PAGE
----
The last two pieces in the CD are written by composer, producer, arranger and classical guitarist Yalil Guerra. What is most striking about both works is the ease with which traditional Cuban melodic gestures and rhythmic figures are weaved into polyphonic textures, irregular rhythms and a modern and personal harmonic language. Guerra, a Latin Grammy winner for Best Classical Contemporary Composition and six times nominee, has composed for chamber and choral ensembles, as well as for solo instruments, including many works for piano.

The Homenaje a Aurelio de la Vega (Homage to Aurelio de la Vega), in the form of a Cuban Danzón theme with six variations and a Finale, is Yalil Guerra’s tribute to his composition professor, Aurelio. The variations are highly unified — not only by the theme, but also by the intervalic, polyphonic and harmonic treatment of the musical material. At the same time, they present a wide variety of moods and perspectives, from the ethereal and pensive, to the incisive and explosive. The textures are mostly polyphonic and include counterpoint and imitation, while the rhythm is complex due to the frequent use of polyrhythm, and irregular rhythms and meters.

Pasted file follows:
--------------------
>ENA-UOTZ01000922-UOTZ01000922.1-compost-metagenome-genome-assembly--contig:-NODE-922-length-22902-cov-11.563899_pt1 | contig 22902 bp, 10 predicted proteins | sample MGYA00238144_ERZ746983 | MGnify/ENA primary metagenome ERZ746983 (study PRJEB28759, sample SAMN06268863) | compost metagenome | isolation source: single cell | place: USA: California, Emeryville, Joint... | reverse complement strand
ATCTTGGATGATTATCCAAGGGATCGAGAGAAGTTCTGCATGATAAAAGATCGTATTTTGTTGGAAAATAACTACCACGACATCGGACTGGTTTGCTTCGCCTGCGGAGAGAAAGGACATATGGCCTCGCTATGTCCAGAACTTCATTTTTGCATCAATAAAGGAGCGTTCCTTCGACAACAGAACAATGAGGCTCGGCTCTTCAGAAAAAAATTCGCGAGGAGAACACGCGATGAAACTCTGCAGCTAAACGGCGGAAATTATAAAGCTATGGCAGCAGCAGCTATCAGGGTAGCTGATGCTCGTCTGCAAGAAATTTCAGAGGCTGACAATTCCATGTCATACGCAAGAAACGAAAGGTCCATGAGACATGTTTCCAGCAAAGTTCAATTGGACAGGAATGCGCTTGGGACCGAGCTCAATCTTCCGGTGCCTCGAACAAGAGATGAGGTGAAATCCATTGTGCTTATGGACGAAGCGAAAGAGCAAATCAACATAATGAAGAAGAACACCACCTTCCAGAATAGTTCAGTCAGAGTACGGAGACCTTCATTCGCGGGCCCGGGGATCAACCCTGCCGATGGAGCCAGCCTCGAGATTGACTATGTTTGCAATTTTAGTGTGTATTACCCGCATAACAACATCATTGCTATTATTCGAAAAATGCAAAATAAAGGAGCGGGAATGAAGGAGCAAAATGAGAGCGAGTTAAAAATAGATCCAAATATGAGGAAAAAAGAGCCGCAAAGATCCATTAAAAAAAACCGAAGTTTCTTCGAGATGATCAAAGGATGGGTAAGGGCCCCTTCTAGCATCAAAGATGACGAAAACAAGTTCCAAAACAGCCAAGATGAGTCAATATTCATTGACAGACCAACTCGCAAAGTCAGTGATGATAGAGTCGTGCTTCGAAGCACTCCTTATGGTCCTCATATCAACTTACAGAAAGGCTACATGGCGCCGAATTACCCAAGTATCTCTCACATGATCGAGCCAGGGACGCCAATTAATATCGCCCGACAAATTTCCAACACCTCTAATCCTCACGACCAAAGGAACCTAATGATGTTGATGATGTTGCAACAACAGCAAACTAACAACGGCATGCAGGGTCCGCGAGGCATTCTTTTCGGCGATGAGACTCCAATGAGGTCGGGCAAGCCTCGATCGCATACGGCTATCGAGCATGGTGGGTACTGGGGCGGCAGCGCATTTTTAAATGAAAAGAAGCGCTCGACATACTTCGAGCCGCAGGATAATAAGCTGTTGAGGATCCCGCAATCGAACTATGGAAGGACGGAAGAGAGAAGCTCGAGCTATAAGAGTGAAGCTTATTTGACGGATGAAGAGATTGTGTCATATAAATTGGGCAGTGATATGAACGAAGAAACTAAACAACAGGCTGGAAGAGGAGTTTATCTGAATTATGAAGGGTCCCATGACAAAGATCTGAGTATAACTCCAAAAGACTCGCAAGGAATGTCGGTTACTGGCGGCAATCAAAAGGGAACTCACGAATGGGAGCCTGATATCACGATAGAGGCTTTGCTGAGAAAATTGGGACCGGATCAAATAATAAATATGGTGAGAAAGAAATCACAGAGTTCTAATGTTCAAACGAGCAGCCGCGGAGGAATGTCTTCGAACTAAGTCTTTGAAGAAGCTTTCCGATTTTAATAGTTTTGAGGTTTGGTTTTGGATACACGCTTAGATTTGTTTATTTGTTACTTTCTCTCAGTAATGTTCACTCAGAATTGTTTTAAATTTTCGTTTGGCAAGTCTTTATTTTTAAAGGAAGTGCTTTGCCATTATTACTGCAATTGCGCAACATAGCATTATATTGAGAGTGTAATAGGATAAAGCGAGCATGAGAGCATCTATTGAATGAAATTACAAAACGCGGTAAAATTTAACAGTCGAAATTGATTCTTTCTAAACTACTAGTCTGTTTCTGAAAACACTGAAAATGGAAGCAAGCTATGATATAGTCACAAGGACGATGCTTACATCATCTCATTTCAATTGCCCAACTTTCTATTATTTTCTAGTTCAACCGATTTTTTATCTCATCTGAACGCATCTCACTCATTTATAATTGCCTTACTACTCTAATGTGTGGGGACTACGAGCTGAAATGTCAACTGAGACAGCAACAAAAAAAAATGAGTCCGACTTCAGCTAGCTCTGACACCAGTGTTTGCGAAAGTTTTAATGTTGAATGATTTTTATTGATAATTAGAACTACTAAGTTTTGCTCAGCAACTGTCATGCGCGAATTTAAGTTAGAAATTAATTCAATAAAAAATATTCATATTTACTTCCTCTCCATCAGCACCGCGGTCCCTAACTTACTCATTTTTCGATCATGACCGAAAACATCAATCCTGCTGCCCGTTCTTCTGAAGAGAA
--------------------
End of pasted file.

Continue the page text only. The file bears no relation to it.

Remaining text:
The Toccata is a compact 5-minute piece that is both technically and energetically challenging. It consists of five contrasting sections in the first half, which are then repeated from beginning to end. However, there are subtle but constant changes in the repetitions, which make the second half of the work seem familiar, although not quite known. Technically it is equally demanding for both hands, and in some sections a Bachian influence can be perceived. The piece tends to oscillate between more playful, rhythmic elements; wild, frenetic outbursts; and a mix of both. Moreover, the Toccata is the work that initially connected the composer and producer Yalil Guerra with the pianist, Willanny, and it is therefore what led to the making of Polychromatic.


Willanny Darias (born 1993 in Havana, Cuba) completed her Bachelor and Master of Music at the Manhattan School of Music in New York City, where she studied with Solomon Mikowsky on a full scholarship. She received her musical education in Cuba from the age of 5 until 17 and had her symphonic debut at age 12. Recent appearances include solo recitals and chamber music performances in Havana, New York, Los Angeles, Germany, Sweden and Greece. Her awards include: five Grand and First prizes in Cuba; First Prize 2005 Maracaibo International Piano Competition (Venezuela); First Prize 2009 Bradshaw and Buono International Piano Competition (New York); First Prize 2010 Unión de Escritores y Artistas de Cuba (UNEAC) Piano Competition; and Fourth Prize 2014 Panama International Piano Competition. Some live recordings of her performances can be found on her website, willannydarias.com